“This is a humanitarian crisis and compassion is the only thing that will get us through this. Allow our South Africans to be able to return, and give all South Africans their rights to leave to other countries of residence and work, as this remains enshrined in Section 20 of SA’s Constitution,” says Beverley who is also helping those Locked in SA (LISA).
Last weekend Louise Esterhuizen, a mother of three children who lives in SA while her husband has been working abroad, was distraught when he was one of the South Africans left abandoned in Germany.
She told SAPeople her husband had sought work abroad after being unemployed in SA for 18 months. He has been working in Saudi Arabia, and most recently in Oman. The family last saw their father and husband on 14 December when he left for Oman.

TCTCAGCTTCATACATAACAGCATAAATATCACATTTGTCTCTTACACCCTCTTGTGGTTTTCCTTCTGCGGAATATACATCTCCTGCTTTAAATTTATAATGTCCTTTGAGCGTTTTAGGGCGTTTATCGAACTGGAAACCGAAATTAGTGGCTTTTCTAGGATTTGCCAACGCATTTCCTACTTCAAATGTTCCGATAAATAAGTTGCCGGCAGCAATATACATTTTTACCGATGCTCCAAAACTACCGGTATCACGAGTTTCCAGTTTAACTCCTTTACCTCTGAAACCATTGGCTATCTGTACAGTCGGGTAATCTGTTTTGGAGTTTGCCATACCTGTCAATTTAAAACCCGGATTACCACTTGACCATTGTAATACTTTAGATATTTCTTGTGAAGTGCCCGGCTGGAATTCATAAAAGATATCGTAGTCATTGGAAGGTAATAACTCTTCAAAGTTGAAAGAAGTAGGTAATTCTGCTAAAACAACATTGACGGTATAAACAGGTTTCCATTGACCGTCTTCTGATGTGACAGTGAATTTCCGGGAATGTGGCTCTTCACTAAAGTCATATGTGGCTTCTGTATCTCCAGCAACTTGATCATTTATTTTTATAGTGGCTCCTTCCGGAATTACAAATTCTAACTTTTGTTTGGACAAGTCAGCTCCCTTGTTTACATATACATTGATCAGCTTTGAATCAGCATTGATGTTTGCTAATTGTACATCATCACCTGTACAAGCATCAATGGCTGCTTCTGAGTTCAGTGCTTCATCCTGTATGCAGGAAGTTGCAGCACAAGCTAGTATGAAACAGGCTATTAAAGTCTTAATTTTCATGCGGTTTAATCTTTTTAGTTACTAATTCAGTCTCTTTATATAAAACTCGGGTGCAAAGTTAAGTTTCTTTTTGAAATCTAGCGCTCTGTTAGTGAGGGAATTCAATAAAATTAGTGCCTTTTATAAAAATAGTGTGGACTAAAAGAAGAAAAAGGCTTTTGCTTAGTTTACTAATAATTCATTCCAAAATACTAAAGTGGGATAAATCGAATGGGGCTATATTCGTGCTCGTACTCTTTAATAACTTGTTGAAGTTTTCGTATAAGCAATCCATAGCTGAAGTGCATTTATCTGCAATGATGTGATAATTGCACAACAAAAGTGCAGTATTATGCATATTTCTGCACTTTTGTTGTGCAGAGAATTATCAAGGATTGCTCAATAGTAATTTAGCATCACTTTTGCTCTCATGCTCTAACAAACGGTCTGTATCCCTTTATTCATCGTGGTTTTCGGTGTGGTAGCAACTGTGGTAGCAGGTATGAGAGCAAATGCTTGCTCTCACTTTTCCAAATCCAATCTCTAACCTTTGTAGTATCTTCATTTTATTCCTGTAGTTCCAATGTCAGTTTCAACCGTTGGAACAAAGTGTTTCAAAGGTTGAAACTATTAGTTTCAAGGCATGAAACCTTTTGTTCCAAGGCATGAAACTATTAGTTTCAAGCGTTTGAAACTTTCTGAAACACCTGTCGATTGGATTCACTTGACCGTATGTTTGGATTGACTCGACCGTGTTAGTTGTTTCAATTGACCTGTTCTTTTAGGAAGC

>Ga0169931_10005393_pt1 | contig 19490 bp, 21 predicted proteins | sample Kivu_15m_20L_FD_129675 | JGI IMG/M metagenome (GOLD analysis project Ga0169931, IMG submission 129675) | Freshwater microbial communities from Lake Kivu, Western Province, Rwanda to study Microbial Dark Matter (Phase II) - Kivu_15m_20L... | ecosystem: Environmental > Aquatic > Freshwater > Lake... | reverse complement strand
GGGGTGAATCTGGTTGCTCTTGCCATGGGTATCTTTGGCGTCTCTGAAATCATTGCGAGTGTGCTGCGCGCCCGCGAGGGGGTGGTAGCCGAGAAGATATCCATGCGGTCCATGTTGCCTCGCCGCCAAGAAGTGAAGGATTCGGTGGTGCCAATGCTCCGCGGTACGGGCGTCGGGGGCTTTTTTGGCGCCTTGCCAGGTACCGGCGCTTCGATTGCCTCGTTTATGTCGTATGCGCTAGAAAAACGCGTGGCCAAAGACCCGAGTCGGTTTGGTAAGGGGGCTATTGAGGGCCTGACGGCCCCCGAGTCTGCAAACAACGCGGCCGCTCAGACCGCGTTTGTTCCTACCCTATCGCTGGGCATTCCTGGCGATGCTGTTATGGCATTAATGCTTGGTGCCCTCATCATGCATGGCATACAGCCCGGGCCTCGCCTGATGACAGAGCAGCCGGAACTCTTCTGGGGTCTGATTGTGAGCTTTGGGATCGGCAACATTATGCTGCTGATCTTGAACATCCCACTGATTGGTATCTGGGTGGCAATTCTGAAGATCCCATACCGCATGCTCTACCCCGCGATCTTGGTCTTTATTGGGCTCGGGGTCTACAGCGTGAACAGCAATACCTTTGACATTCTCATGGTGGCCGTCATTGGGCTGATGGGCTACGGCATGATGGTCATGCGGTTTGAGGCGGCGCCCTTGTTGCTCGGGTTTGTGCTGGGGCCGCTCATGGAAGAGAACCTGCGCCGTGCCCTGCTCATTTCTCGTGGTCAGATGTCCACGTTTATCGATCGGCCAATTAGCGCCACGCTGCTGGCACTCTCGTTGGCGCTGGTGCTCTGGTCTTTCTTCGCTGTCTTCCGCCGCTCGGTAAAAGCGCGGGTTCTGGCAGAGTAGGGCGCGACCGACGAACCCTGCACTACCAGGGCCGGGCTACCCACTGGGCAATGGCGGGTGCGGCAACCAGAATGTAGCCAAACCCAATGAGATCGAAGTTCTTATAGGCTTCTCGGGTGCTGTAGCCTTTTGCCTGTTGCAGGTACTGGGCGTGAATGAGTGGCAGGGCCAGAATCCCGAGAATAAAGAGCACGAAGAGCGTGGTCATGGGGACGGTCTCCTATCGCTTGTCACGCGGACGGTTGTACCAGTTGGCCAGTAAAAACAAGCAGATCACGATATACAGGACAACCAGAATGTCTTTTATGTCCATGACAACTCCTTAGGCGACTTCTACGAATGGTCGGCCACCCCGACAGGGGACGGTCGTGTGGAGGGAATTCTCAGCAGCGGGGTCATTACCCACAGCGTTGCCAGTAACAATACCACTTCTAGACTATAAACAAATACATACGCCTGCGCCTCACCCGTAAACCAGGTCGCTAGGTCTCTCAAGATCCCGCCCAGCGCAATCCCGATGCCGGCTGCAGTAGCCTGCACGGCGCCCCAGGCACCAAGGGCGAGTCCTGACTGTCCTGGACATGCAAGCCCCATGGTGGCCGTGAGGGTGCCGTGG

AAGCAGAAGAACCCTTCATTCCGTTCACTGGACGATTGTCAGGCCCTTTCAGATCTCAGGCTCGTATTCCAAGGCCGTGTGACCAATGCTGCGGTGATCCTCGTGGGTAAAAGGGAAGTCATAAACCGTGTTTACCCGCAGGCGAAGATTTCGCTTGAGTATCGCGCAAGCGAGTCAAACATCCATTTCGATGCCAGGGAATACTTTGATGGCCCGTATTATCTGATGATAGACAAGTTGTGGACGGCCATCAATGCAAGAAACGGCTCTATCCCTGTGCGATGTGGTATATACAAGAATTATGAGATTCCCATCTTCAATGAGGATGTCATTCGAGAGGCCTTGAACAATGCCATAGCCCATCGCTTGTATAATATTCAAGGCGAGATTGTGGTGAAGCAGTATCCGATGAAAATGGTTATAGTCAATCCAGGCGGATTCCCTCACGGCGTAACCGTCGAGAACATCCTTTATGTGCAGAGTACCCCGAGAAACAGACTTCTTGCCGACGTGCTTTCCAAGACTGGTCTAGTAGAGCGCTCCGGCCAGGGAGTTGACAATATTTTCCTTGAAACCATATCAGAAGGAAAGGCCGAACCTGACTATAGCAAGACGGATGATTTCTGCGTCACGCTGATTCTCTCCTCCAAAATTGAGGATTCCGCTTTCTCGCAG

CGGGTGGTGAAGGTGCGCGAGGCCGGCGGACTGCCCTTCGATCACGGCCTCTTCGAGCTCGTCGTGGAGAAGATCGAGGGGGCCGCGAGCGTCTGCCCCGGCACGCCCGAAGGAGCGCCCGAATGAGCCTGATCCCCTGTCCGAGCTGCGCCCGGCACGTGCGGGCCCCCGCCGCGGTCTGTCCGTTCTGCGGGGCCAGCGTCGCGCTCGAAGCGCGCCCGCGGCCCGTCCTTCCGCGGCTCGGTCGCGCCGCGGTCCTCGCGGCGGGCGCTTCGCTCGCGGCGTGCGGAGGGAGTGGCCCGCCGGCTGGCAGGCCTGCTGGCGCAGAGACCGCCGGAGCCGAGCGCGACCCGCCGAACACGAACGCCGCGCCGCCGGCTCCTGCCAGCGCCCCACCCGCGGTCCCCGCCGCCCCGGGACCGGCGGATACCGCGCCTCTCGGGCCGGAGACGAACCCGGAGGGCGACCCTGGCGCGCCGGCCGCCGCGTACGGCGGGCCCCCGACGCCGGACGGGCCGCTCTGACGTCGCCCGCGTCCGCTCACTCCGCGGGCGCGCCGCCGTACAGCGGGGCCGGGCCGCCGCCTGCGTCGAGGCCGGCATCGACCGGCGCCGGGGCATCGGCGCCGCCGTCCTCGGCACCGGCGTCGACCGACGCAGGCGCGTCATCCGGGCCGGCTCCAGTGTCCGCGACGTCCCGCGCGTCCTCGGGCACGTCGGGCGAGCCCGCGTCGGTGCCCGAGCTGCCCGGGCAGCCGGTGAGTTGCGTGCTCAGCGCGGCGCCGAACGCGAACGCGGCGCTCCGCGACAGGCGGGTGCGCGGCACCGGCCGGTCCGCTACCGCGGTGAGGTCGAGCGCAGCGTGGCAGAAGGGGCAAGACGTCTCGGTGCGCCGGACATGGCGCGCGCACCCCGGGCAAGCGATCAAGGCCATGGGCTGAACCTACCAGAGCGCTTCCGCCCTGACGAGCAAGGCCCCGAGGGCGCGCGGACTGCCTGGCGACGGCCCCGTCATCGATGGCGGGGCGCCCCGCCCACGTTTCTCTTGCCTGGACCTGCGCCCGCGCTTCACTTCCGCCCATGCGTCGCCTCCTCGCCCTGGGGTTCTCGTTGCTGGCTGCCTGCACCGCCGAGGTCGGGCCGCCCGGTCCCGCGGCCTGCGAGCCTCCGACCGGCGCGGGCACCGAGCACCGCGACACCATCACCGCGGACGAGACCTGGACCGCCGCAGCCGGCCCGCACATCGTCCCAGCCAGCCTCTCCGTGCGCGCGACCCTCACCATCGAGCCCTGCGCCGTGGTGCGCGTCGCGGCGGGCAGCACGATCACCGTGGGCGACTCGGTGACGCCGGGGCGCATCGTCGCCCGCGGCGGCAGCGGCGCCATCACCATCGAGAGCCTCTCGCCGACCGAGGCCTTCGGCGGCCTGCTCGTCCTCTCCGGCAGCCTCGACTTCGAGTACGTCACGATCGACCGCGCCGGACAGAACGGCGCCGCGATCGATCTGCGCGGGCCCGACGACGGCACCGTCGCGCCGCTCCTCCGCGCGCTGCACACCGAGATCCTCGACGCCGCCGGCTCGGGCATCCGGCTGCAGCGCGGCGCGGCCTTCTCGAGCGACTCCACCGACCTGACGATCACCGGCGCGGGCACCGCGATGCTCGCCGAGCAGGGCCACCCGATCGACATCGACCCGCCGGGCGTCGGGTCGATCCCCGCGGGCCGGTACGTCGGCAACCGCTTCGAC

He has been trying to come home for weeks, but the flights keep getting cancelled. Last weekend there was finally hope.
Louise said: “After lots of chaos (SAA does not answer calls or emails; neither does DIRCO) we got in contact with the SA Embassy in Germany via email. Their advice was the repatriation flight of the 12th of June. No way to get into contact with SAA, we blindly paid for the ticket and sent proof of payment. We received the ticket on the 10th of June around 18h00.” Her husband made it as far as Frankfurt… but sadly, not home to SA.
“It’s been an emotionally draining experience and there is no end in sight,” Louise said last Sunday. “Days, hours spent phoning and emailing One is completely helpless.”